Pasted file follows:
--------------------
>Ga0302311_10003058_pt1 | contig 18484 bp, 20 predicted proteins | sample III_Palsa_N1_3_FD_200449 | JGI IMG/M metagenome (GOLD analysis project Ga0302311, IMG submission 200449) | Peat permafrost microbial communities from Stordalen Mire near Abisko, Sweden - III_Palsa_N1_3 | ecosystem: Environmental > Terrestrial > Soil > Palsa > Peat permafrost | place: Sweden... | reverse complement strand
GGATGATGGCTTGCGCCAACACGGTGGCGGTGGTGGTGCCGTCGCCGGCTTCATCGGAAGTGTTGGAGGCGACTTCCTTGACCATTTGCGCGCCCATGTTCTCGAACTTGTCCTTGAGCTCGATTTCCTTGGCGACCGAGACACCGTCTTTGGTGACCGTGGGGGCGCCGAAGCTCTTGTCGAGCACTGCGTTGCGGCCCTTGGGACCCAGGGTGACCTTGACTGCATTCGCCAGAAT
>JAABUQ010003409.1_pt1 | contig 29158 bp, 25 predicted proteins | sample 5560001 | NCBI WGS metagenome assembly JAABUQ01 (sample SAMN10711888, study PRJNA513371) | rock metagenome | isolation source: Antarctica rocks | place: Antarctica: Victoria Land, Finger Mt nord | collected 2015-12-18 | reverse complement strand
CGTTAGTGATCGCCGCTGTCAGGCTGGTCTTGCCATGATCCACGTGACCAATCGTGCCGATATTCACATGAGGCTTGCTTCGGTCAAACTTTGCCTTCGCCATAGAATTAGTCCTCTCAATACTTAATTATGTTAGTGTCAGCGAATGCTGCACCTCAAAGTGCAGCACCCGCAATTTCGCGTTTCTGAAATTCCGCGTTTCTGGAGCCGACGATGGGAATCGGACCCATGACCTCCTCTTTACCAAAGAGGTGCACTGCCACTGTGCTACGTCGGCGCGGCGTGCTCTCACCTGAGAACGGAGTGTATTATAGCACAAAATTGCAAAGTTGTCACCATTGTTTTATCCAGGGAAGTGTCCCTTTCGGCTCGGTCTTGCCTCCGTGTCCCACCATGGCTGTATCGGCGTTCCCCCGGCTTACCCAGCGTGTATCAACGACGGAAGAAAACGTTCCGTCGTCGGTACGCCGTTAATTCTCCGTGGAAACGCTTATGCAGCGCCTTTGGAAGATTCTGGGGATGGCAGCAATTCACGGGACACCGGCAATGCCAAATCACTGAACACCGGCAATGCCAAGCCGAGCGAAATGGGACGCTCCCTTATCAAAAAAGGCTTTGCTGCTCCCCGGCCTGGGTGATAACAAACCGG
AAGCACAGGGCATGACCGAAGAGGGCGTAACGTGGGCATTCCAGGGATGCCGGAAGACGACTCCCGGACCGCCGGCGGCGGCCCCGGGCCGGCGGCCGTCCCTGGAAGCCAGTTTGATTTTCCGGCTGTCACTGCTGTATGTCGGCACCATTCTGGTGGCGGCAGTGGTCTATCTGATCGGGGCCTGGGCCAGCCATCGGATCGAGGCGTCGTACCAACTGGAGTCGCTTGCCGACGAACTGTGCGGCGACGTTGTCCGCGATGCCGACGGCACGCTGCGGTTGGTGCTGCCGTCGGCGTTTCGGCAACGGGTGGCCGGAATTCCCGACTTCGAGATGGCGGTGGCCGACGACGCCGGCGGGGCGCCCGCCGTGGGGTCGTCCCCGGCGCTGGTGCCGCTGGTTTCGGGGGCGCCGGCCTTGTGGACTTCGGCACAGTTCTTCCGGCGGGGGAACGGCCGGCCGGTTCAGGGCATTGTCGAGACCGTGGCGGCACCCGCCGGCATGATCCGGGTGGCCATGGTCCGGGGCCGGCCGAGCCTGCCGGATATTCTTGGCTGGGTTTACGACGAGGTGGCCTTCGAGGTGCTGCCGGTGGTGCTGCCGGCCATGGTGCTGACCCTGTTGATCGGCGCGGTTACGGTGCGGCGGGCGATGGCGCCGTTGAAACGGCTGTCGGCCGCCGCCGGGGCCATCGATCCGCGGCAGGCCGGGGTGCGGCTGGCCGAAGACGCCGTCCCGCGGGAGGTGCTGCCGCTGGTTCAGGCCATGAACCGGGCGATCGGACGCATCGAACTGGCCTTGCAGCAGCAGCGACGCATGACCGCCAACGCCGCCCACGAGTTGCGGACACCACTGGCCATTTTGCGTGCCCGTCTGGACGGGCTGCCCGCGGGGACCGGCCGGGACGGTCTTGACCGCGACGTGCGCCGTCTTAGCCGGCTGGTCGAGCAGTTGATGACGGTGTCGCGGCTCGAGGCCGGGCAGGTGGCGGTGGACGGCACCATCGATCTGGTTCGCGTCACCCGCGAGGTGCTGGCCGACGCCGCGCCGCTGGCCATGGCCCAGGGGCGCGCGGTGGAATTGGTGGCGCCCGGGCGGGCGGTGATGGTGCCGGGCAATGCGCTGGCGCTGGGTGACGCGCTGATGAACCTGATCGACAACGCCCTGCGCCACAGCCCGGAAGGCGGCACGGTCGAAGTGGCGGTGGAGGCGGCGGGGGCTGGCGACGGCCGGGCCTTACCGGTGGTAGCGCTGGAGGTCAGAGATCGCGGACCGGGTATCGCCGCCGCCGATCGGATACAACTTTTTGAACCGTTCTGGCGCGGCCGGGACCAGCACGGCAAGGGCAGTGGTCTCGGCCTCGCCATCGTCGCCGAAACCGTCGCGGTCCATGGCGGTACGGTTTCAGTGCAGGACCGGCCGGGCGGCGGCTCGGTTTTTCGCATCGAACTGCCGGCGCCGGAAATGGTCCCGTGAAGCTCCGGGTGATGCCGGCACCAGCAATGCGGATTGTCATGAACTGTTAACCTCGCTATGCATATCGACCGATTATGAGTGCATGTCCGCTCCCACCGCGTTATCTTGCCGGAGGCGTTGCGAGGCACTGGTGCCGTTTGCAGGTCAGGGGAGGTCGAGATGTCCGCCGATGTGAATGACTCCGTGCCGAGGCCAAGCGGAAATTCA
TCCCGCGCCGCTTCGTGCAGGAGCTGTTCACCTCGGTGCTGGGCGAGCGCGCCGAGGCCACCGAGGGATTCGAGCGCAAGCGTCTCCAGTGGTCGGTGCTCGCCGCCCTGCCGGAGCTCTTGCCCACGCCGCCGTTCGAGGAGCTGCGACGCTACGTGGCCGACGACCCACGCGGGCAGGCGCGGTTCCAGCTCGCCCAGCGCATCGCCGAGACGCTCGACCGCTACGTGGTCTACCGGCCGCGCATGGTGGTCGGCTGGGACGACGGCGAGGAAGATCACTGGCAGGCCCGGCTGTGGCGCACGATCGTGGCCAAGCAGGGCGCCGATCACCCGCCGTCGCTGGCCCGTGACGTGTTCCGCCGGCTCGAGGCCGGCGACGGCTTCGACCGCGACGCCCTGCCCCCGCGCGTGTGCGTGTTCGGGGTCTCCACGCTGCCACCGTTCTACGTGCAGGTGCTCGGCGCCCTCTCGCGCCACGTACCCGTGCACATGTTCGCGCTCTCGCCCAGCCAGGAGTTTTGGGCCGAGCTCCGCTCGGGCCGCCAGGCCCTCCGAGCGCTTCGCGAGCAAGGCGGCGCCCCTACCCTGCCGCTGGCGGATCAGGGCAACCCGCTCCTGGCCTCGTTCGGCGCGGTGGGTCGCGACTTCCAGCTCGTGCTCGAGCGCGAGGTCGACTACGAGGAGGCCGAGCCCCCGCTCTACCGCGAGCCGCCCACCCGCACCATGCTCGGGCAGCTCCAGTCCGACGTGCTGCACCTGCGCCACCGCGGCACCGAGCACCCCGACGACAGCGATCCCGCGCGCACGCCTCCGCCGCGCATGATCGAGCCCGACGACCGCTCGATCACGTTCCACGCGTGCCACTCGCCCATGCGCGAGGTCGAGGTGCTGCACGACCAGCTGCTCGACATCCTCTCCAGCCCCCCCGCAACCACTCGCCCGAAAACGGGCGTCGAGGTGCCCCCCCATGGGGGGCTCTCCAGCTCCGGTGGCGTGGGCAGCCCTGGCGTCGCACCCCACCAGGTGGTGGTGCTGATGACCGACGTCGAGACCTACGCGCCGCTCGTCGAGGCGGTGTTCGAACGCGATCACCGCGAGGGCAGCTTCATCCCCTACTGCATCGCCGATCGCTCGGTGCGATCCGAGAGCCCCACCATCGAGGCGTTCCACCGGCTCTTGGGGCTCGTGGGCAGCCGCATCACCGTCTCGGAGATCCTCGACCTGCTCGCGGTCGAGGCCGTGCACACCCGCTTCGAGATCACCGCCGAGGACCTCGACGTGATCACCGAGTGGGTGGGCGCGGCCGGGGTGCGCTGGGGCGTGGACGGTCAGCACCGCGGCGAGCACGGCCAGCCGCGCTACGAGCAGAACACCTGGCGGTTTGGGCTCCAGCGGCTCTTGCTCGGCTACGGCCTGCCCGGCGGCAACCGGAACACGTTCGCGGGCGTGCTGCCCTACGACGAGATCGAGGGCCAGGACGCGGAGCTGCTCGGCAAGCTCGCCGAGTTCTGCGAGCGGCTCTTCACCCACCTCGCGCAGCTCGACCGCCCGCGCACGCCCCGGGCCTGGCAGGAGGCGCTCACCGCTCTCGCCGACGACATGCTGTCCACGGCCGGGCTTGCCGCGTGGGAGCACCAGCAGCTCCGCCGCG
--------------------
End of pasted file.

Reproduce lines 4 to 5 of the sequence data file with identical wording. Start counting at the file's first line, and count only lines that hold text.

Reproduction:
CGTTAGTGATCGCCGCTGTCAGGCTGGTCTTGCCATGATCCACGTGACCAATCGTGCCGATATTCACATGAGGCTTGCTTCGGTCAAACTTTGCCTTCGCCATAGAATTAGTCCTCTCAATACTTAATTATGTTAGTGTCAGCGAATGCTGCACCTCAAAGTGCAGCACCCGCAATTTCGCGTTTCTGAAATTCCGCGTTTCTGGAGCCGACGATGGGAATCGGACCCATGACCTCCTCTTTACCAAAGAGGTGCACTGCCACTGTGCTACGTCGGCGCGGCGTGCTCTCACCTGAGAACGGAGTGTATTATAGCACAAAATTGCAAAGTTGTCACCATTGTTTTATCCAGGGAAGTGTCCCTTTCGGCTCGGTCTTGCCTCCGTGTCCCACCATGGCTGTATCGGCGTTCCCCCGGCTTACCCAGCGTGTATCAACGACGGAAGAAAACGTTCCGTCGTCGGTACGCCGTTAATTCTCCGTGGAAACGCTTATGCAGCGCCTTTGGAAGATTCTGGGGATGGCAGCAATTCACGGGACACCGGCAATGCCAAATCACTGAACACCGGCAATGCCAAGCCGAGCGAAATGGGACGCTCCCTTATCAAAAAAGGCTTTGCTGCTCCCCGGCCTGGGTGATAACAAACCGG
AAGCACAGGGCATGACCGAAGAGGGCGTAACGTGGGCATTCCAGGGATGCCGGAAGACGACTCCCGGACCGCCGGCGGCGGCCCCGGGCCGGCGGCCGTCCCTGGAAGCCAGTTTGATTTTCCGGCTGTCACTGCTGTATGTCGGCACCATTCTGGTGGCGGCAGTGGTCTATCTGATCGGGGCCTGGGCCAGCCATCGGATCGAGGCGTCGTACCAACTGGAGTCGCTTGCCGACGAACTGTGCGGCGACGTTGTCCGCGATGCCGACGGCACGCTGCGGTTGGTGCTGCCGTCGGCGTTTCGGCAACGGGTGGCCGGAATTCCCGACTTCGAGATGGCGGTGGCCGACGACGCCGGCGGGGCGCCCGCCGTGGGGTCGTCCCCGGCGCTGGTGCCGCTGGTTTCGGGGGCGCCGGCCTTGTGGACTTCGGCACAGTTCTTCCGGCGGGGGAACGGCCGGCCGGTTCAGGGCATTGTCGAGACCGTGGCGGCACCCGCCGGCATGATCCGGGTGGCCATGGTCCGGGGCCGGCCGAGCCTGCCGGATATTCTTGGCTGGGTTTACGACGAGGTGGCCTTCGAGGTGCTGCCGGTGGTGCTGCCGGCCATGGTGCTGACCCTGTTGATCGGCGCGGTTACGGTGCGGCGGGCGATGGCGCCGTTGAAACGGCTGTCGGCCGCCGCCGGGGCCATCGATCCGCGGCAGGCCGGGGTGCGGCTGGCCGAAGACGCCGTCCCGCGGGAGGTGCTGCCGCTGGTTCAGGCCATGAACCGGGCGATCGGACGCATCGAACTGGCCTTGCAGCAGCAGCGACGCATGACCGCCAACGCCGCCCACGAGTTGCGGACACCACTGGCCATTTTGCGTGCCCGTCTGGACGGGCTGCCCGCGGGGACCGGCCGGGACGGTCTTGACCGCGACGTGCGCCGTCTTAGCCGGCTGGTCGAGCAGTTGATGACGGTGTCGCGGCTCGAGGCCGGGCAGGTGGCGGTGGACGGCACCATCGATCTGGTTCGCGTCACCCGCGAGGTGCTGGCCGACGCCGCGCCGCTGGCCATGGCCCAGGGGCGCGCGGTGGAATTGGTGGCGCCCGGGCGGGCGGTGATGGTGCCGGGCAATGCGCTGGCGCTGGGTGACGCGCTGATGAACCTGATCGACAACGCCCTGCGCCACAGCCCGGAAGGCGGCACGGTCGAAGTGGCGGTGGAGGCGGCGGGGGCTGGCGACGGCCGGGCCTTACCGGTGGTAGCGCTGGAGGTCAGAGATCGCGGACCGGGTATCGCCGCCGCCGATCGGATACAACTTTTTGAACCGTTCTGGCGCGGCCGGGACCAGCACGGCAAGGGCAGTGGTCTCGGCCTCGCCATCGTCGCCGAAACCGTCGCGGTCCATGGCGGTACGGTTTCAGTGCAGGACCGGCCGGGCGGCGGCTCGGTTTTTCGCATCGAACTGCCGGCGCCGGAAATGGTCCCGTGAAGCTCCGGGTGATGCCGGCACCAGCAATGCGGATTGTCATGAACTGTTAACCTCGCTATGCATATCGACCGATTATGAGTGCATGTCCGCTCCCACCGCGTTATCTTGCCGGAGGCGTTGCGAGGCACTGGTGCCGTTTGCAGGTCAGGGGAGGTCGAGATGTCCGCCGATGTGAATGACTCCGTGCCGAGGCCAAGCGGAAATTCA